Apr 10, 2020 - Technology

Pandemic forces startups to shift gears

Illustration of a physical gear and digital gear turning.

Illustration: Eniola Odetunde/Axios

Spaces CEO Brad Herman had an early warning about COVID-19 because his startup supplies VR attractions to a number of theme parks in China. Realizing that the business he spent the last few years building was going to evaporate, Herman quickly found a new way to apply his team's know-how: helping companies host Zoom teleconferences in VR.

Why it matters: Many startups are rethinking the viability of their core businesses in the wake of the coronavirus. Spaces' move is one of many such pivots likely to crop up in the coming months.

There's a variety of reasons companies are now pivoting (credit to Bloomberg Beta's Roy Bahat for much of this list):

  • The previous business was never going to work.
  • The idea could have worked before, but won't work now given the economic environment.
  • The industry the company was looking to transform has itself been demolished.

Pandemic-era pivots have so far taken a couple of different approaches:

  • Trying to do a different version of the same thing that doesn't require in-person meetings.
  • Augmenting what the company was doing before with additional offerings that are more relevant in this moment.

Here are a few companies that have already managed to shift gears:Allset initially was focused on enabling a quick "dine-in" experience by letting customers make a reservation, order ahead and then pay directly through the Allset app.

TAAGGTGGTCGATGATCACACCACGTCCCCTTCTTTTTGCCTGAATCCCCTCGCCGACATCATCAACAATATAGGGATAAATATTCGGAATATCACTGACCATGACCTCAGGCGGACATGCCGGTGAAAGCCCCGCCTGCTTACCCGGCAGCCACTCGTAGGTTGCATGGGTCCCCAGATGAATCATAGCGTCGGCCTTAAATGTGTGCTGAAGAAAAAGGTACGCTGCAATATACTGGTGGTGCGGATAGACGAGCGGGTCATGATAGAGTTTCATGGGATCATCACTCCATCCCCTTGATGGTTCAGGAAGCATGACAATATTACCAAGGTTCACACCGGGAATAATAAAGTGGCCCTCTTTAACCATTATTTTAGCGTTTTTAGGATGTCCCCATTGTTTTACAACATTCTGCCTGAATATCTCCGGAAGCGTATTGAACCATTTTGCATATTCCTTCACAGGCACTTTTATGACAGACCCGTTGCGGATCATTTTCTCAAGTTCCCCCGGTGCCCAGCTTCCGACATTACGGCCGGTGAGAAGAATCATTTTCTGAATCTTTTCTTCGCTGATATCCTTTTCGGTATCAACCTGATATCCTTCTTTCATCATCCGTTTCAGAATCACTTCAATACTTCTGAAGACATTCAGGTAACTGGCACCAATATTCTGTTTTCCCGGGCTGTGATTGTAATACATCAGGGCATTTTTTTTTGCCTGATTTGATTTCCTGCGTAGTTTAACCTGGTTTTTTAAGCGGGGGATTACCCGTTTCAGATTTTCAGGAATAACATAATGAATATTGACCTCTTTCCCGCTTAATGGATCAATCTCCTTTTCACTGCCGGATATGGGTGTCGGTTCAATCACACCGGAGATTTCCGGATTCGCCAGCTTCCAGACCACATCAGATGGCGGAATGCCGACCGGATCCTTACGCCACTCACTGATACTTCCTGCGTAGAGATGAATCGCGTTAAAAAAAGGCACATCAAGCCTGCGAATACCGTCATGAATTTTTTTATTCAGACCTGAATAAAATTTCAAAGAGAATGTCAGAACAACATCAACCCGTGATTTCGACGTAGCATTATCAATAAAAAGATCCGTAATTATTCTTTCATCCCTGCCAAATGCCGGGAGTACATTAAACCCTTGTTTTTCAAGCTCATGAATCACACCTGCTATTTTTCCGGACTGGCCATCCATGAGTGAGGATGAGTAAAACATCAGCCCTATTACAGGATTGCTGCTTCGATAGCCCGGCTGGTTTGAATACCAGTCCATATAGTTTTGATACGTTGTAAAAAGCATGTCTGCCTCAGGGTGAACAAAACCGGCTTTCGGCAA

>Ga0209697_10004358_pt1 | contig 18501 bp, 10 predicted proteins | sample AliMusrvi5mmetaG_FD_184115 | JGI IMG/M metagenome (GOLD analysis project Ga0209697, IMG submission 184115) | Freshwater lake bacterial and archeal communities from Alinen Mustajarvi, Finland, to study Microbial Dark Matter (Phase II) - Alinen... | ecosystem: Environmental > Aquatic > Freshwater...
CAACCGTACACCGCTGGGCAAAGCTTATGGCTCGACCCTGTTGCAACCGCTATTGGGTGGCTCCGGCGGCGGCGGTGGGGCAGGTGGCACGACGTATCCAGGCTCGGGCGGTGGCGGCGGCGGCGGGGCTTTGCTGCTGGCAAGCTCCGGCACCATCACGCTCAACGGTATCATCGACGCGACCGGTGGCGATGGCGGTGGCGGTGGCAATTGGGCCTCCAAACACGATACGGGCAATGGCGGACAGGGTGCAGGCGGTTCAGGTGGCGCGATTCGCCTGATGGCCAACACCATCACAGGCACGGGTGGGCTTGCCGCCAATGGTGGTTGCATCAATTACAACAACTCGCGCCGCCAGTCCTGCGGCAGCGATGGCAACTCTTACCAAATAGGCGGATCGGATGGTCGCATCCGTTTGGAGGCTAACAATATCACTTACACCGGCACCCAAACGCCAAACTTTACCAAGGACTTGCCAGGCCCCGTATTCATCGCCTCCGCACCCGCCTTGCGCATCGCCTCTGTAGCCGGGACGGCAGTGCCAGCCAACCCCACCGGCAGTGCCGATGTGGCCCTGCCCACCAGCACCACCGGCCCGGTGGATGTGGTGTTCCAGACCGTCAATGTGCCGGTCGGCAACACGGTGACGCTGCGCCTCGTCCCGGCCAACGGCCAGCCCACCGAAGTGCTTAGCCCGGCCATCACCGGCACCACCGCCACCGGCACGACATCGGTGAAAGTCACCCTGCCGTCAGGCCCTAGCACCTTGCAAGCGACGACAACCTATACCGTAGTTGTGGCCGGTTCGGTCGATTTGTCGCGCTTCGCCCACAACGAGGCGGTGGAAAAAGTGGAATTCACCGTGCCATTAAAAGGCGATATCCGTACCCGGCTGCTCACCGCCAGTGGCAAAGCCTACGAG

• Given social distancing, they quickly shifted with their restaurants to offer contactless take-out, and have seen strong usage for the new service. 

Hoovie is a Vancouver-based startup that lets people host movie screenings in all sorts of venues including homes and restaurants.

  • In an era of social distancing, the company quickly added a way to virtually host screenings, including a post-film discussion over Zoom.
  • The digital experience isn't the same as in a theater, but it does make the movie-watching everyone is doing a lot more social. "Everyone starts the film at same time," CEO Fiona Rayher told Axios.

Augmented writing startup Textio got its start helping companies remove bias from job listings and other corporate communications, but it is adding services around writing even for companies not doing a lot of hiring at the moment.

  • "Reputations are going to be won and lost at this time," CEO Kieran Snyder told Axios.

Enrich is designed to give up-and-coming executives a peer group. It had been focused on in-person gatherings, starting in the San Francisco Bay Area, but realized a need to go all-digital once the coronavirus hit.

  • "At first I was like 'Oh no,' " CEO Jordan Stein told Axios. "Then I realized people are hungry for these connections. That exists whether we are virtual or in person. We just have to be creative on how we deliver that."

Spaces, as mentioned above, is now focused on its VR workspace, which has been downloaded more than 3,000 times, Herman said.

  • With only 13 employees, the firm has had to move lots of people into new roles. For example, two who had been installing VR systems at theme parks are now running the Discord server and support.

The big picture: In this crisis, every company is pivoting in ways large and small. Even those that aren't changing the goods and services they provide are having to do things differently than they did pre-pandemic.

Our thought bubble: Pivots can pay off, and some great products and companies were born from them.

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